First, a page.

Chemical Engineering

Undergraduate Degree Program for the Robert Frederick Smith School of Chemical and Biomolecular Engineering

Chemical engineers work with chemical change and chemical processing. You might develop ways to produce chemicals, or design, build, and operate a chemical production plant. You might search for new sources of energy or work to clean up the environment. Or you might play an important role in new technologies such as semiconductor processing and biotechnology or in the development of new materials such as polymers and ceramics.

Cornell’s undergraduate program in Chemical Engineering (ChemE) offers a sequence of courses beginning in your sophomore year and extending through your senior year. The fundamental analytic tools of chemical engineering—chemical kinetics, chemical thermodynamics, and fluid mechanics—are developed in the second and third years. These tools are used to analyze the units of chemical processes: chemical reactors, bio-reactors, distillation columns, and heat exchangers. As a senior, students design chemical processes by integrating process units with attention to economics, safety, and environmental impact. Concentrations in biomolecular engineering, polymeric materials, and energy are available.

Outcomes

Chemical engineers are involved in producing all kinds of goods, from plastics, textiles, and fertilizers, to processed foods and antibiotics. Chemical engineers also work in new areas of biotechnology, including designing new methods to fight life-threatening diseases and more effective ways to deliver medications. Chemical engineers are in demand in many fields, including, petroleum, chemical, pharmaceutical, electronics, consumer-products, and food-processing industries. Many find professional opportunities in government agencies, research laboratories, and academic institutions, and a good number rise to positions of considerable technical and managerial responsibility.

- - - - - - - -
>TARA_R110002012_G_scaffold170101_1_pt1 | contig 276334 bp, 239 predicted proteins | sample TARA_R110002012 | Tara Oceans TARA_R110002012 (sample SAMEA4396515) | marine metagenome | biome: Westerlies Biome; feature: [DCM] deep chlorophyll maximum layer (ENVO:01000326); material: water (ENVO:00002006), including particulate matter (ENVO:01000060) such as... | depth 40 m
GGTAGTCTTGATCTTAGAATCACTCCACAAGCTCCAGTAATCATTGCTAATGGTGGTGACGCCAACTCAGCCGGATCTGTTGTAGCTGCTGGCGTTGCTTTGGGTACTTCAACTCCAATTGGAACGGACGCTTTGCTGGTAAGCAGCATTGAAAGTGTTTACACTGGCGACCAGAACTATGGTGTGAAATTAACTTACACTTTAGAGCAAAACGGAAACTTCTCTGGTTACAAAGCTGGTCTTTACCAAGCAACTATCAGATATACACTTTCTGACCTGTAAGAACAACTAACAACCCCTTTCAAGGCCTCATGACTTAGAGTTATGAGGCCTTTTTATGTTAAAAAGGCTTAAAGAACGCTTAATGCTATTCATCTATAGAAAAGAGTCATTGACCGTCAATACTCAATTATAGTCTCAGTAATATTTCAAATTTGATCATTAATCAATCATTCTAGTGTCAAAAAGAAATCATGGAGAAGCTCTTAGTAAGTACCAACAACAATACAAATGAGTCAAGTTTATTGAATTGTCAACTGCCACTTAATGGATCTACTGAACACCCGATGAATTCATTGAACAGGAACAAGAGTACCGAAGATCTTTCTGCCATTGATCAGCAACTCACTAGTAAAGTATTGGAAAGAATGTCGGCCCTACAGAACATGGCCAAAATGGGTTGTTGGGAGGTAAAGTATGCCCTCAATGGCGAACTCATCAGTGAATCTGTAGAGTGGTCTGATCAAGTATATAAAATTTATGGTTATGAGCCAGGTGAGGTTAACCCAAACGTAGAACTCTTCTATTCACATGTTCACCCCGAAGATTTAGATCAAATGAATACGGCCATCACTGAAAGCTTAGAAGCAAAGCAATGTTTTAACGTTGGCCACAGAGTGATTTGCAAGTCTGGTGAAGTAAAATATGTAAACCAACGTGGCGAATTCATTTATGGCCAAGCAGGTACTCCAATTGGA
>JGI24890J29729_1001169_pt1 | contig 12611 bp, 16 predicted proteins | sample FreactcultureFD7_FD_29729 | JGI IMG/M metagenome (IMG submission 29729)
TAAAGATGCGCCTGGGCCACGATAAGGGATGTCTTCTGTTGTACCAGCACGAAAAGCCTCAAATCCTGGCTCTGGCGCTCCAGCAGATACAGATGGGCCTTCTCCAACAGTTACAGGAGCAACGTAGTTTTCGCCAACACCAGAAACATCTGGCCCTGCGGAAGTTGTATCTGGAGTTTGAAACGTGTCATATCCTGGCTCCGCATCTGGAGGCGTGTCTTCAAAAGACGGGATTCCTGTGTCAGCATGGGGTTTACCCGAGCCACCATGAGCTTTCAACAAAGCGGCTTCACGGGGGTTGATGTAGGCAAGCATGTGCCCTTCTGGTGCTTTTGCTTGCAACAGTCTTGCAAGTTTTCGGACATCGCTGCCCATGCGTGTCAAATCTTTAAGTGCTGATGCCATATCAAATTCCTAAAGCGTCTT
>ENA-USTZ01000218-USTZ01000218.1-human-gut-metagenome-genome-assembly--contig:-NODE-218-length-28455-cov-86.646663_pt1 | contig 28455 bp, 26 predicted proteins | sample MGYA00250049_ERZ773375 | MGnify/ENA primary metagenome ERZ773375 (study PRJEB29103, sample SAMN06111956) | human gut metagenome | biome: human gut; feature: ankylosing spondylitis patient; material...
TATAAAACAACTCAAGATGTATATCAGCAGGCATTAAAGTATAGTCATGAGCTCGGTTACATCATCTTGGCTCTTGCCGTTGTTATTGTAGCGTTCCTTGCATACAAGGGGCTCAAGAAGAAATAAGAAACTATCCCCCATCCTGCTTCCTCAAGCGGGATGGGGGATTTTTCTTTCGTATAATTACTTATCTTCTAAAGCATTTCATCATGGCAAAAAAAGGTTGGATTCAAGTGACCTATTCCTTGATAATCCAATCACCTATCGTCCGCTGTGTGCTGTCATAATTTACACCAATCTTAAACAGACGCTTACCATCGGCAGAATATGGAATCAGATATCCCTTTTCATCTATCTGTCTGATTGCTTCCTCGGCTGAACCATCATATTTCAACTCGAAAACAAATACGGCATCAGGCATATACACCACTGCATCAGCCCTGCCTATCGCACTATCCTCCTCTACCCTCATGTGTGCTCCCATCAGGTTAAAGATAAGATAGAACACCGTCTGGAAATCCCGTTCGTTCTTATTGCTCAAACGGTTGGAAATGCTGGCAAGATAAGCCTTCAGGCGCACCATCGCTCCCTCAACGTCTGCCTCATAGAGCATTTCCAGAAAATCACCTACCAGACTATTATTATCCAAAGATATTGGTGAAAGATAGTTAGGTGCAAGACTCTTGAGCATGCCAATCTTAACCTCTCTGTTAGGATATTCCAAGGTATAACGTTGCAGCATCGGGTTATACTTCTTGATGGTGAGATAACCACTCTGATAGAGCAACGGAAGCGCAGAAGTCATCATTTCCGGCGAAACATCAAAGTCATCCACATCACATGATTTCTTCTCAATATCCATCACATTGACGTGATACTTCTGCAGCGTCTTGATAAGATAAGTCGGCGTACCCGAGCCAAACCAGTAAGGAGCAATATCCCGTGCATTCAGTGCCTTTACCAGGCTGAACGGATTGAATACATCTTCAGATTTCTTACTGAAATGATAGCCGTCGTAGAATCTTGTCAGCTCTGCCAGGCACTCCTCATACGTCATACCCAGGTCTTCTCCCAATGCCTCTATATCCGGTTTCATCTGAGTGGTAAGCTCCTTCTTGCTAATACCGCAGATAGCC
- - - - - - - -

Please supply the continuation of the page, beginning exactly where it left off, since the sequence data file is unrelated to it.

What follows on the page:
Master of Engineering Degree Program

The Master of Engineering (M.Eng.) degree at Cornell’s Robert Frederick Smith School of Chemical and Biomolecular Engineering, enables new as well as practicing, engineers to earn professional degrees while building expertise in related fields. The diverse personal and academic backgrounds of our faculty and students, and Cornell’s vast facilities, make this an exceptional program in which to pursue one of the following areas of specialization:

  • computational informatics;
  • energy economics and engineering;
  • medical and industrial biotechnology;
  • product design

This professional degree gives you the opportunity to:• gain specialized focused knowledge in areas central to chemical engineering; deepen your knowledge of one topical area related to chemical engineering by specializing in an area of study, such as polymers, electronic materials, engineering management, food engineering, etc.;• broaden your skills (e.g., take courses in finance, marketing, language proficiency, entrepreneurship, etc.);• undertake original research in one of the faculty research programs.

Some Areas of Faculty Research

  • battery power, storage, and transmission
  • biochemistry and biophysics of biological systems
  • biological network fragility
  • biomass conversionbiomedical research and biotechnology
  • energy harvesting efficiency of solar cells using photonic crystals
  • geothermal science
  • interfacial science
  • material properties in nanofibers
  • photonic materials and solar energy capture
  • polymer rheology
  • protein conformational studies
  • soft matter
  • surface science of organic and inorganic materials
  • synthetic biology
  • systems biology
  • transport in complex fluids

Chemical Engineering by the Numbers

Number of Chemical Engineering undergraduate students: 197

Starting salaries of B.S. Chemical Engineering graduates (for 2019):

  • Median: $75,000
  • High: $101,000

Post-graduate plans for chemical engineering graduates at the time of graduation (2019):

  • Employed 80% 80%
  • Attending Graduate School 17% 17%
  • Seeking Employment or Admission to Graduate School 4% 4%